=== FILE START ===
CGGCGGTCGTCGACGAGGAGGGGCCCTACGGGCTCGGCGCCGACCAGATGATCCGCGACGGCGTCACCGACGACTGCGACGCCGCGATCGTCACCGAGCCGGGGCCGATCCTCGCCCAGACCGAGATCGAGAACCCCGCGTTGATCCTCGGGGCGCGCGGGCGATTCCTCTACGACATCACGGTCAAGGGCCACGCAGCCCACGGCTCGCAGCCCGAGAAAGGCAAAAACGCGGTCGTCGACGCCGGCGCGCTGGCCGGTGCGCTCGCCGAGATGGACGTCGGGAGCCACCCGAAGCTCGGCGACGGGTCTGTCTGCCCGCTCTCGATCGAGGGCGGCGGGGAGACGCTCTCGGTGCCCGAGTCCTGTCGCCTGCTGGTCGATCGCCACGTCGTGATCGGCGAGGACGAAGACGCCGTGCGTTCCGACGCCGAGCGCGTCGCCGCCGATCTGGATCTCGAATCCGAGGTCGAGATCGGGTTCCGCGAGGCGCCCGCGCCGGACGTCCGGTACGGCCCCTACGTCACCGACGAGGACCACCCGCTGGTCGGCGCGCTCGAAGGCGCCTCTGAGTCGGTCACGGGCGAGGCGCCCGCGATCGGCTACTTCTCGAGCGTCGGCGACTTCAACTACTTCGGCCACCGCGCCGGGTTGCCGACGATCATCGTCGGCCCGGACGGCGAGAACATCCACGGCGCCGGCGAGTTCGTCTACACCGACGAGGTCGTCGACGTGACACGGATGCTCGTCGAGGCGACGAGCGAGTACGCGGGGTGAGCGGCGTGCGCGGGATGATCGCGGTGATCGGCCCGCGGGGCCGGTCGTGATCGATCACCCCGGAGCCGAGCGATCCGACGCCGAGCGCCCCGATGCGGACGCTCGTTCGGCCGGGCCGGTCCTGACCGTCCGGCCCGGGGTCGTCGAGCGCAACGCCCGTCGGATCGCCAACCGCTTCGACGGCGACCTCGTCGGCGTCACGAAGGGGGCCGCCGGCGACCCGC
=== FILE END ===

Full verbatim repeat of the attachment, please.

CGGCGGTCGTCGACGAGGAGGGGCCCTACGGGCTCGGCGCCGACCAGATGATCCGCGACGGCGTCACCGACGACTGCGACGCCGCGATCGTCACCGAGCCGGGGCCGATCCTCGCCCAGACCGAGATCGAGAACCCCGCGTTGATCCTCGGGGCGCGCGGGCGATTCCTCTACGACATCACGGTCAAGGGCCACGCAGCCCACGGCTCGCAGCCCGAGAAAGGCAAAAACGCGGTCGTCGACGCCGGCGCGCTGGCCGGTGCGCTCGCCGAGATGGACGTCGGGAGCCACCCGAAGCTCGGCGACGGGTCTGTCTGCCCGCTCTCGATCGAGGGCGGCGGGGAGACGCTCTCGGTGCCCGAGTCCTGTCGCCTGCTGGTCGATCGCCACGTCGTGATCGGCGAGGACGAAGACGCCGTGCGTTCCGACGCCGAGCGCGTCGCCGCCGATCTGGATCTCGAATCCGAGGTCGAGATCGGGTTCCGCGAGGCGCCCGCGCCGGACGTCCGGTACGGCCCCTACGTCACCGACGAGGACCACCCGCTGGTCGGCGCGCTCGAAGGCGCCTCTGAGTCGGTCACGGGCGAGGCGCCCGCGATCGGCTACTTCTCGAGCGTCGGCGACTTCAACTACTTCGGCCACCGCGCCGGGTTGCCGACGATCATCGTCGGCCCGGACGGCGAGAACATCCACGGCGCCGGCGAGTTCGTCTACACCGACGAGGTCGTCGACGTGACACGGATGCTCGTCGAGGCGACGAGCGAGTACGCGGGGTGAGCGGCGTGCGCGGGATGATCGCGGTGATCGGCCCGCGGGGCCGGTCGTGATCGATCACCCCGGAGCCGAGCGATCCGACGCCGAGCGCCCCGATGCGGACGCTCGTTCGGCCGGGCCGGTCCTGACCGTCCGGCCCGGGGTCGTCGAGCGCAACGCCCGTCGGATCGCCAACCGCTTCGACGGCGACCTCGTCGGCGTCACGAAGGGGGCCGCCGGCGACCCGC